I have never heard a cyclist shout "I am preparing to slow down or stop" and that is because they have every intention of proceeding at high speed to close pass pedestrians in precints, on pavements and paths.
I fail to understand why the selfish and aggressive cyclists demand pedestrians move out of their way and pass them in close proximity at high speed when cyclists demand motorists slow down or give them 1.5 metres of safe passing space.
Hypocritical in the extreme. These selfish and aggressive cyclists are part of the problem not the solution and they give considerate cyclists a very bad name.
AlexE 2 159 United Kingdom
24 Jun 2019 10:50AM

Quote:I fail to understand why the selfish and aggressive cyclists demand pedestrians move out of their way and pass them in close proximity at high speed when cyclists demand motorists slow down or give them 1.5 metres of safe passing space.

I would argue that there are a few bad apples everywhere but I think that nobody should run over the good ones, just because of the bad ones.

Quote:Cyclists should be prepared to slow down or stop when approaching pedestrians

I would argue that everyone should also be prepared to slow down and stop.

At the same time, if someone looked like they aren't paying attention, I would let them know that I was there. That's partly to do with the way some people have jumped when I've came past, not even doing very fast. Wink

Also, I can't justify what other roadusers/pathusers do because I and others don't essentially agree with them.
rhody 17 2.8k 2 United Kingdom
24 Jun 2019 11:05AM
Thanks for the balanced reply AlexE. I use a bicycle, ride a motorcycle and drive a car so I have no particular axe to grind - apart from the selfish ones who give the responsible ones a bad name.
Pedestrians step off pavements wearing earphones in and cyclists wearing earphones have no idea of approaching motor vehicles.
When you take hearing out of the equation and you mingle with traffic - it is a dangerous sense to remove from one's personal protection.
As a pedestrian who has been startled by cyclists approaching at speed from behind and passing in close proximity (and I don't wear earphones) - it is an unsettling experience. If one is walking in a group or with a dog, you may not hear the approach of said cyclist.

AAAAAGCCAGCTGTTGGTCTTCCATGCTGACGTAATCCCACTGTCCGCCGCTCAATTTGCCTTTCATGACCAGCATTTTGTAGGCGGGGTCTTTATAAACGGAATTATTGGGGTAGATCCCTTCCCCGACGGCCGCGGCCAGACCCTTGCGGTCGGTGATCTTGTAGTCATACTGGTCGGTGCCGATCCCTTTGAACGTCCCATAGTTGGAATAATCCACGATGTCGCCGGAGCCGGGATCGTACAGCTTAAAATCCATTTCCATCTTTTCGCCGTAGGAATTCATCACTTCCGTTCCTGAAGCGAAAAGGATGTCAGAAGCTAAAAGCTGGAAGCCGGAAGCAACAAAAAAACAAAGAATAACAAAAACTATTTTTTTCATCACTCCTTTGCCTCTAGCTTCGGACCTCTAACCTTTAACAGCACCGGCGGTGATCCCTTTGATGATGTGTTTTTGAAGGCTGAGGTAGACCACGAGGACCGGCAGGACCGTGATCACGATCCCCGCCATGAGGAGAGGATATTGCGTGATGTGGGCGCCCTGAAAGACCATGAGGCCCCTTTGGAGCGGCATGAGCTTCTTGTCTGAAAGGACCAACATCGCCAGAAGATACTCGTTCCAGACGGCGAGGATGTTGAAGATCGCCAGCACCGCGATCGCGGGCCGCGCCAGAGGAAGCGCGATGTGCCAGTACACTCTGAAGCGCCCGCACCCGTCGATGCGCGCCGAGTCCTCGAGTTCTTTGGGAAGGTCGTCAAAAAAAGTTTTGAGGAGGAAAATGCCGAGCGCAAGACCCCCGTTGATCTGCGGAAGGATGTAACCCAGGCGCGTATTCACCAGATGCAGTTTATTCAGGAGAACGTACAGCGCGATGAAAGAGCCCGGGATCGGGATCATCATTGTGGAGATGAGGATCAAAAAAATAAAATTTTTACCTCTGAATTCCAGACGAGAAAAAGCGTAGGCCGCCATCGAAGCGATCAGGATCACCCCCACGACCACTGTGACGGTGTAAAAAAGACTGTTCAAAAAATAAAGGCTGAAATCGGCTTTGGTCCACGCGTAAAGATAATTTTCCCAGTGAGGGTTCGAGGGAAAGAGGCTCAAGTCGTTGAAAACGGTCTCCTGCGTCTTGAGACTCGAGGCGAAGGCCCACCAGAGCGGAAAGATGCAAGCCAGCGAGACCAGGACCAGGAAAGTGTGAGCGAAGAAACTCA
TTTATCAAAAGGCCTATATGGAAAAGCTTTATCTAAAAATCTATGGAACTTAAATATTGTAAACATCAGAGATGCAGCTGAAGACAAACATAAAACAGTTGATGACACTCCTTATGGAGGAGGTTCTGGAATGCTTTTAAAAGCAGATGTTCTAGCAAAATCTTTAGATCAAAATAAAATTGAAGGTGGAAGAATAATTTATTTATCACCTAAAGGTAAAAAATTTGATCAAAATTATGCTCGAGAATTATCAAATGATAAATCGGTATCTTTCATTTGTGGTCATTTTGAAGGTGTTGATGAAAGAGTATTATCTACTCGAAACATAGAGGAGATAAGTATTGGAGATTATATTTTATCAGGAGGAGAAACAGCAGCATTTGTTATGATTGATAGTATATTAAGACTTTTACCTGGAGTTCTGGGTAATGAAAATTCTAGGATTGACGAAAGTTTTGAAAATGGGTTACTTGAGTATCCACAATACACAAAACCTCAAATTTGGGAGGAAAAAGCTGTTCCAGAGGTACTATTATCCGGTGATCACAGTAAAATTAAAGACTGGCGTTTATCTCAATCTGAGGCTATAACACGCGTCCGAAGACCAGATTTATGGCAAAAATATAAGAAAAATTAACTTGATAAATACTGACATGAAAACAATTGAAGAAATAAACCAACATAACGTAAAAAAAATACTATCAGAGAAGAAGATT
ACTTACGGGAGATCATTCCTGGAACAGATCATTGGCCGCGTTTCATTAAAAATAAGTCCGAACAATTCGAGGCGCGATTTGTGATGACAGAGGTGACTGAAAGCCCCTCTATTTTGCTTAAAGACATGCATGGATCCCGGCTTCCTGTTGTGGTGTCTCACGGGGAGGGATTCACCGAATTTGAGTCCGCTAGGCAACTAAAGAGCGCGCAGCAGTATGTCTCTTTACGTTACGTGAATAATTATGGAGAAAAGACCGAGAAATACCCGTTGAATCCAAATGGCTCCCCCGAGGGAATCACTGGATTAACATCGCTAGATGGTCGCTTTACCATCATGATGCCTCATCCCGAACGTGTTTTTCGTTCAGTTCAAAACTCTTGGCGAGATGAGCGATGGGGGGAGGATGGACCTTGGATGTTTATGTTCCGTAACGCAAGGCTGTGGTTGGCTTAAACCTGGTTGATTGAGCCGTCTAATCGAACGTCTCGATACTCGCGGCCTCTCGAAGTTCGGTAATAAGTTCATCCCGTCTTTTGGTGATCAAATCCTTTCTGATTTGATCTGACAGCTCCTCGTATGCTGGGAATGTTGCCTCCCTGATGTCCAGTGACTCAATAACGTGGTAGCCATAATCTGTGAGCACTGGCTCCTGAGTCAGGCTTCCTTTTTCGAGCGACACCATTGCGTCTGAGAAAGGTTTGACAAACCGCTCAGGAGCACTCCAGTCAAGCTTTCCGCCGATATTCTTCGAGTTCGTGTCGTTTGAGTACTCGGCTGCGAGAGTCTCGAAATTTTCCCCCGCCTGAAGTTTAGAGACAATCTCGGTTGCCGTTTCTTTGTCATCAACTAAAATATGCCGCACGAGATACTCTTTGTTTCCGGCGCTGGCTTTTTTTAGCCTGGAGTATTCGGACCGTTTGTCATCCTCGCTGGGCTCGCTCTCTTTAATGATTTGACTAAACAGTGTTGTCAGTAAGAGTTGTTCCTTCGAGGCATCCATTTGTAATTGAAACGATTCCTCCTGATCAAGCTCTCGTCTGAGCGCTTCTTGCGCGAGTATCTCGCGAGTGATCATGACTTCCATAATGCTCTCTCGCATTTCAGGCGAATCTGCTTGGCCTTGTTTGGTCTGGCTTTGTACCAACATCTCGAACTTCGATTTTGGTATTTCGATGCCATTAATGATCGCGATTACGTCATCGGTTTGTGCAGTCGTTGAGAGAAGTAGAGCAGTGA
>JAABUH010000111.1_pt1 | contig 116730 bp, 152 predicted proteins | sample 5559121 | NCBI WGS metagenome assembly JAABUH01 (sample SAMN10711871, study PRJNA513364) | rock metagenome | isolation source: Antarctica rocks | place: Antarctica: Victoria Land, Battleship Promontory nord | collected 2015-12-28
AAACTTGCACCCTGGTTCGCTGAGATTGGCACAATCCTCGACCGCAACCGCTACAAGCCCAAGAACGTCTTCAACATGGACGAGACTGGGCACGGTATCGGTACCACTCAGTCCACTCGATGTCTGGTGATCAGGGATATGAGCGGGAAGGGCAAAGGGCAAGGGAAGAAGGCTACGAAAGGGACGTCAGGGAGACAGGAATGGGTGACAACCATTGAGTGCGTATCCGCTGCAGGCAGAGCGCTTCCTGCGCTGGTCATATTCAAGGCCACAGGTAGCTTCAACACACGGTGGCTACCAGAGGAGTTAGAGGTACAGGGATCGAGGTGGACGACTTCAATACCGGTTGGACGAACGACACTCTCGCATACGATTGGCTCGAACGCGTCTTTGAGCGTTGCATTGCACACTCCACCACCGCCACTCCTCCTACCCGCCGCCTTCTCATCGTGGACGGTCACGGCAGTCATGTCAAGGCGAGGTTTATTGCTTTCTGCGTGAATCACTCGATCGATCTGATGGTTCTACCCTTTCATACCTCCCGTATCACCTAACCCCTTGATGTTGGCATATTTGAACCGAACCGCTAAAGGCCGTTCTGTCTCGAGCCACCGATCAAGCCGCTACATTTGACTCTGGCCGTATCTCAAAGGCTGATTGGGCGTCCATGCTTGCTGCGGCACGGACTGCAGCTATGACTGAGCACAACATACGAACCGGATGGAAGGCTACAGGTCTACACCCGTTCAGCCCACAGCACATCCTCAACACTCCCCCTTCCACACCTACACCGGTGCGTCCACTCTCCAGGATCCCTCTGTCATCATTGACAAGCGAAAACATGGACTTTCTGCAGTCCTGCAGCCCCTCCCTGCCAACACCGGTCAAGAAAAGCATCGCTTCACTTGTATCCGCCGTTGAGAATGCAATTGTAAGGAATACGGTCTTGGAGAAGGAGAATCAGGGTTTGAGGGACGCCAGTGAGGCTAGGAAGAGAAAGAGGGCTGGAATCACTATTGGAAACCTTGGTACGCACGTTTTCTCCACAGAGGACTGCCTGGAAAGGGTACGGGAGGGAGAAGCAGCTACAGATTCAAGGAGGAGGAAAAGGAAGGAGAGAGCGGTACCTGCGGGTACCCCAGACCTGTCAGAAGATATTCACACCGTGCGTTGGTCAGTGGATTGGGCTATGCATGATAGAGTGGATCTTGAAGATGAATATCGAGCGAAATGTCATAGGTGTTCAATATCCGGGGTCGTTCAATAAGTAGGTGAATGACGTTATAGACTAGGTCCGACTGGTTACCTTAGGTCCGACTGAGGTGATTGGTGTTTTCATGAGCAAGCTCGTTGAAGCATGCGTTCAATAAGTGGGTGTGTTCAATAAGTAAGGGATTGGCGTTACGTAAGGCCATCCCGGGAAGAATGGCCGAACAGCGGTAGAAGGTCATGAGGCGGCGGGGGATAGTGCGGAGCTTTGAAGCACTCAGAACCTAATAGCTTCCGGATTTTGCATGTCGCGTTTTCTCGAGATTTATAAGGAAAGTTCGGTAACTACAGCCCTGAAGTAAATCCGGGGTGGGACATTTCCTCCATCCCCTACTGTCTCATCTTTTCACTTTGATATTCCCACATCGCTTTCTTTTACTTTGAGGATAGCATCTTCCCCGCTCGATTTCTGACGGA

As the Highway Code states and the Judge reinforced in his ruling - cyclists need to be more aware and allow for unpredictable behaviour from pedestrians.
Apparently the damages against the cyclist will be awarded shortly.
As the cyclist also has to pay legal costs - it is not going to be a cheap outcome for him and his moment of poor judgement..
LenShepherd 11 4.0k United Kingdom
24 Jun 2019 11:37AM

Quote:
As a pedestrian who has been startled by cyclists approaching at speed from behind and passing in close proximity (and I don't wear earphones) - it is an unsettling experience. If one is walking in a group or with a dog, you may not hear the approach of said cyclist.
As the Highway Code states and the Judge reinforced in his ruling - cyclists need to be more aware and allow for unpredictable behaviour from pedestrians.
Apparently the damages against the cyclist will be awarded shortly.
As the cyclist also has to pay legal costs - it is not going to be a cheap outcome for him and his moment of poor judgement..


More detail of the case is becoming available.
The judge ruled that the pedestrian was partly to blame.
As the cyclist was injured the cyclist can claim damages from the pedestrian.
Obviously it is wise to cycle/walk/drive/ride a horse sensibly - and to have insurance if an unplanned incident turns into an accident.
My normal way of alerting unwary pedestrians is a friendly good morning or good afternoon.
rhody 17 2.8k 2 United Kingdom
25 Jun 2019 7:50PM
"Mr Hazeldean had come through a green traffic light, and had sounded a loud airhorn attached to his bike, as well as shouting, swerving and braking in a bid to avoid the pedestrian - but ploughed into her at up to 15mph.
But in a significant ruling Judge Shanti Mauger said Mr Hazeldean was liable to pay her compensation because 'cyclists must be prepared at all times for people to behave in unexpected ways.'"

The cyclist was clearly not prepared to stop or slow down to avoid pedestrians and cycled straight into her with so much force the cyclist and the pedestrian were knocked out. He was going too fast for the conditions around him, a criticism often leveled at motorists by cyclists. His airhorn and shouting showed he had no intention of slowing down or stopping.
The cyclist is very worried that the case could bankrupt him. A very sobering thought for all the selfish, aggressive cyclists out there.
Given the wording in the Highway Code and in the Judges ruling - any counter claim he may consider is not a strong case.
I fail to understand why the selfish and aggressive cyclists expect motorists to adjust their speed and give them plenty of clear space, yet are happy to weave in and out between pedestrians at speed in close passes. Hypocrisy in the extreme.
This is a very important ruling for pedestrians as protection against the selfish and aggressive cyclists who plague pavements, precints, walkways and paths.

"My normal way of alerting unwary pedestrians is a friendly good morning or good afternoon." - Don't forget you need to be prepared to slow down or stop Len